Project Janszoon gaining ecological footholds in Abel Tasman National Park


A female kaka is released into Abel Tasman National Park by Project Janszoon in November.           © Ruth Bollongino

By Helen Murdoch

To date it has seen thousands of  pests trapped, poisoned and monitored, kaka and kakariki returned, habitats and ecologies assessed, wildlife counted, forests planted, weeds removed and accolades won.

Project Janszoon director Devon McLean said he was excited by the gains.

“You can see it in the populations of birds and the work happening around the translocations and plans for the re-introduction of brown teal and  blue duck.”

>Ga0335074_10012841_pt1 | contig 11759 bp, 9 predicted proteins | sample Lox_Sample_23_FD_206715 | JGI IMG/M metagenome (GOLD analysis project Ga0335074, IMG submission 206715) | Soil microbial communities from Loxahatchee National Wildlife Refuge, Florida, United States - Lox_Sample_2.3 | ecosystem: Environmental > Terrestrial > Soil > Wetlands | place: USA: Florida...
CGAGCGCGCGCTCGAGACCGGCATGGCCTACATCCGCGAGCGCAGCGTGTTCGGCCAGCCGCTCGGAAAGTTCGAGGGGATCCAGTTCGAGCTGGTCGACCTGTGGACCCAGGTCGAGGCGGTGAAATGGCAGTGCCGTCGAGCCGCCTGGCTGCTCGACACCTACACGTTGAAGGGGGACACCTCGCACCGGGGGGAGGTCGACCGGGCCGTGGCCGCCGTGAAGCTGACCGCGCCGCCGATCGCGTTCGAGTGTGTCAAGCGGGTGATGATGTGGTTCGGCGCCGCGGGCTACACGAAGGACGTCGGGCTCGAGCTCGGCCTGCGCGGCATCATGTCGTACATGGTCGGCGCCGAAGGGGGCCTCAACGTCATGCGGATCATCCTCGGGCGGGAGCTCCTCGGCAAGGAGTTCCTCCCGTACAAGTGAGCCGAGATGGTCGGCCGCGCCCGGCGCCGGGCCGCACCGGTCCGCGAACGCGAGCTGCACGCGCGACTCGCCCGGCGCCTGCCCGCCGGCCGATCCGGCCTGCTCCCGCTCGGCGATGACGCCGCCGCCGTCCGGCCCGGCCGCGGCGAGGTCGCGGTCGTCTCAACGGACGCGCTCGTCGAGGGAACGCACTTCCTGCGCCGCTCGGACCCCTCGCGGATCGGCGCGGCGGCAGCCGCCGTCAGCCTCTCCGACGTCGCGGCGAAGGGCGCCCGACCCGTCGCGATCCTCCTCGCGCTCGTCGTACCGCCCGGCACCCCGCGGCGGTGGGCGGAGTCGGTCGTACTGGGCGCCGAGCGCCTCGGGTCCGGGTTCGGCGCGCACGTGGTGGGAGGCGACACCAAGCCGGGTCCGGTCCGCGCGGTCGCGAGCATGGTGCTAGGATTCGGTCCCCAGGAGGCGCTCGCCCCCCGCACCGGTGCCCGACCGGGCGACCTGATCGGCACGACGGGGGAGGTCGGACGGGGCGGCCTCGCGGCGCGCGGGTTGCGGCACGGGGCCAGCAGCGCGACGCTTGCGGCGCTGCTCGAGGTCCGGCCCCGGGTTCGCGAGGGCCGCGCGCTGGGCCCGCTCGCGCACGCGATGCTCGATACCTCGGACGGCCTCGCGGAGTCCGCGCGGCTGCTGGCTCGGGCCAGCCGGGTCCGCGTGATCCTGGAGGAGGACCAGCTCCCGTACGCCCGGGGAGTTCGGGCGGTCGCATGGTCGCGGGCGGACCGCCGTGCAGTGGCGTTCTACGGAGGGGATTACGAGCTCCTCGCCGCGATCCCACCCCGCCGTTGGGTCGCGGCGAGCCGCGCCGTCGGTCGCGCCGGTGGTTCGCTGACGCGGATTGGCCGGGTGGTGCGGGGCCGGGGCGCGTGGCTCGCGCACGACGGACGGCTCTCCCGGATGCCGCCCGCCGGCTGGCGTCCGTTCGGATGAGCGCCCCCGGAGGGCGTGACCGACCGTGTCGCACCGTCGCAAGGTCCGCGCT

Proposals were also afoot to release robin and it was hoped tuatara would one day recolonise Tonga Island.

He said the project’s education section was getting real traction. It has a student advisory board, made up of students from  its school’s Adopt a Section programme. Schools involved included Golden Bay and Motueka high schools and Motupipi School.

In addition groups like the tourism operators’ Abel Tasman Birdsong Trust, which was protecting and restoring bird populations through trapping and funding, and Golden Bay-based Project De Vine which was starting to build as volunteers began the huge task of tackling invasive weeds around the  park’s borders, were both vital to the project’s success.

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